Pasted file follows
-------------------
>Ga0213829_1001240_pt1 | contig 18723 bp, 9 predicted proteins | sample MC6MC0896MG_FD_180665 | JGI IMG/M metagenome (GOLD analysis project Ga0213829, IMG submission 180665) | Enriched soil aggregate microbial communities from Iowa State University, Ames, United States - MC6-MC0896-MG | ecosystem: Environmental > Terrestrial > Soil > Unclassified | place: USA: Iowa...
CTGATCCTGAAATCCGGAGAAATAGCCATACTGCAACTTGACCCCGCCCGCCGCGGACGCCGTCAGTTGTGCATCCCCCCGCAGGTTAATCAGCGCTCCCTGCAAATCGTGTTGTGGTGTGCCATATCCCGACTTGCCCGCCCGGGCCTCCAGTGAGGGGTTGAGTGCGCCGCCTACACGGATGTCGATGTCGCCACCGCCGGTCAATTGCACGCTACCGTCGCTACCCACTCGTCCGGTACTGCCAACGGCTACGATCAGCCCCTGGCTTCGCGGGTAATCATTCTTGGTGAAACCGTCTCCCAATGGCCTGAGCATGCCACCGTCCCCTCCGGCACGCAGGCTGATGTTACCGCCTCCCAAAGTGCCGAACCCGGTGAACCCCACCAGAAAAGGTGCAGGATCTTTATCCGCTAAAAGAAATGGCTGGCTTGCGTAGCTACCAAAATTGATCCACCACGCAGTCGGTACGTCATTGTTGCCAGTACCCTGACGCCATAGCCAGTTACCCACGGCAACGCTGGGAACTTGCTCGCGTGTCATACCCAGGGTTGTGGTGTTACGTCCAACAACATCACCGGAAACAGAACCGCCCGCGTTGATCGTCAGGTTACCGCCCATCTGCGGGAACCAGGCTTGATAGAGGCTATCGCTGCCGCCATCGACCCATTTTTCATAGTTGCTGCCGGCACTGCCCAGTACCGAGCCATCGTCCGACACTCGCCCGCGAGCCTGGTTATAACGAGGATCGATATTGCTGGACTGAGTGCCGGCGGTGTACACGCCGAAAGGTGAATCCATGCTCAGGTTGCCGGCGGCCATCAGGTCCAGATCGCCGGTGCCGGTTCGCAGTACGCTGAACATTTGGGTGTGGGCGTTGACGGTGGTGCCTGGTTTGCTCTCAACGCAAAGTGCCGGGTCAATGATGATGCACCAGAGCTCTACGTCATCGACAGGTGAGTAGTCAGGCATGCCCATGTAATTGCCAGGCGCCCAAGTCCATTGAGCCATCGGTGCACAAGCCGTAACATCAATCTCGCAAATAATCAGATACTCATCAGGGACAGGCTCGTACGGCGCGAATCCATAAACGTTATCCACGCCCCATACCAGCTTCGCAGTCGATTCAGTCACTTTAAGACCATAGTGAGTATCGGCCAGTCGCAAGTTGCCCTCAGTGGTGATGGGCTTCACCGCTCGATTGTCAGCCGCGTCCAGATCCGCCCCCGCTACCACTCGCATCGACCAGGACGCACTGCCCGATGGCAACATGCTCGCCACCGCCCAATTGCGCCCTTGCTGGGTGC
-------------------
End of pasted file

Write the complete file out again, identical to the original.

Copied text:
>Ga0213829_1001240_pt1 | contig 18723 bp, 9 predicted proteins | sample MC6MC0896MG_FD_180665 | JGI IMG/M metagenome (GOLD analysis project Ga0213829, IMG submission 180665) | Enriched soil aggregate microbial communities from Iowa State University, Ames, United States - MC6-MC0896-MG | ecosystem: Environmental > Terrestrial > Soil > Unclassified | place: USA: Iowa...
CTGATCCTGAAATCCGGAGAAATAGCCATACTGCAACTTGACCCCGCCCGCCGCGGACGCCGTCAGTTGTGCATCCCCCCGCAGGTTAATCAGCGCTCCCTGCAAATCGTGTTGTGGTGTGCCATATCCCGACTTGCCCGCCCGGGCCTCCAGTGAGGGGTTGAGTGCGCCGCCTACACGGATGTCGATGTCGCCACCGCCGGTCAATTGCACGCTACCGTCGCTACCCACTCGTCCGGTACTGCCAACGGCTACGATCAGCCCCTGGCTTCGCGGGTAATCATTCTTGGTGAAACCGTCTCCCAATGGCCTGAGCATGCCACCGTCCCCTCCGGCACGCAGGCTGATGTTACCGCCTCCCAAAGTGCCGAACCCGGTGAACCCCACCAGAAAAGGTGCAGGATCTTTATCCGCTAAAAGAAATGGCTGGCTTGCGTAGCTACCAAAATTGATCCACCACGCAGTCGGTACGTCATTGTTGCCAGTACCCTGACGCCATAGCCAGTTACCCACGGCAACGCTGGGAACTTGCTCGCGTGTCATACCCAGGGTTGTGGTGTTACGTCCAACAACATCACCGGAAACAGAACCGCCCGCGTTGATCGTCAGGTTACCGCCCATCTGCGGGAACCAGGCTTGATAGAGGCTATCGCTGCCGCCATCGACCCATTTTTCATAGTTGCTGCCGGCACTGCCCAGTACCGAGCCATCGTCCGACACTCGCCCGCGAGCCTGGTTATAACGAGGATCGATATTGCTGGACTGAGTGCCGGCGGTGTACACGCCGAAAGGTGAATCCATGCTCAGGTTGCCGGCGGCCATCAGGTCCAGATCGCCGGTGCCGGTTCGCAGTACGCTGAACATTTGGGTGTGGGCGTTGACGGTGGTGCCTGGTTTGCTCTCAACGCAAAGTGCCGGGTCAATGATGATGCACCAGAGCTCTACGTCATCGACAGGTGAGTAGTCAGGCATGCCCATGTAATTGCCAGGCGCCCAAGTCCATTGAGCCATCGGTGCACAAGCCGTAACATCAATCTCGCAAATAATCAGATACTCATCAGGGACAGGCTCGTACGGCGCGAATCCATAAACGTTATCCACGCCCCATACCAGCTTCGCAGTCGATTCAGTCACTTTAAGACCATAGTGAGTATCGGCCAGTCGCAAGTTGCCCTCAGTGGTGATGGGCTTCACCGCTCGATTGTCAGCCGCGTCCAGATCCGCCCCCGCTACCACTCGCATCGACCAGGACGCACTGCCCGATGGCAACATGCTCGCCACCGCCCAATTGCGCCCTTGCTGGGTGC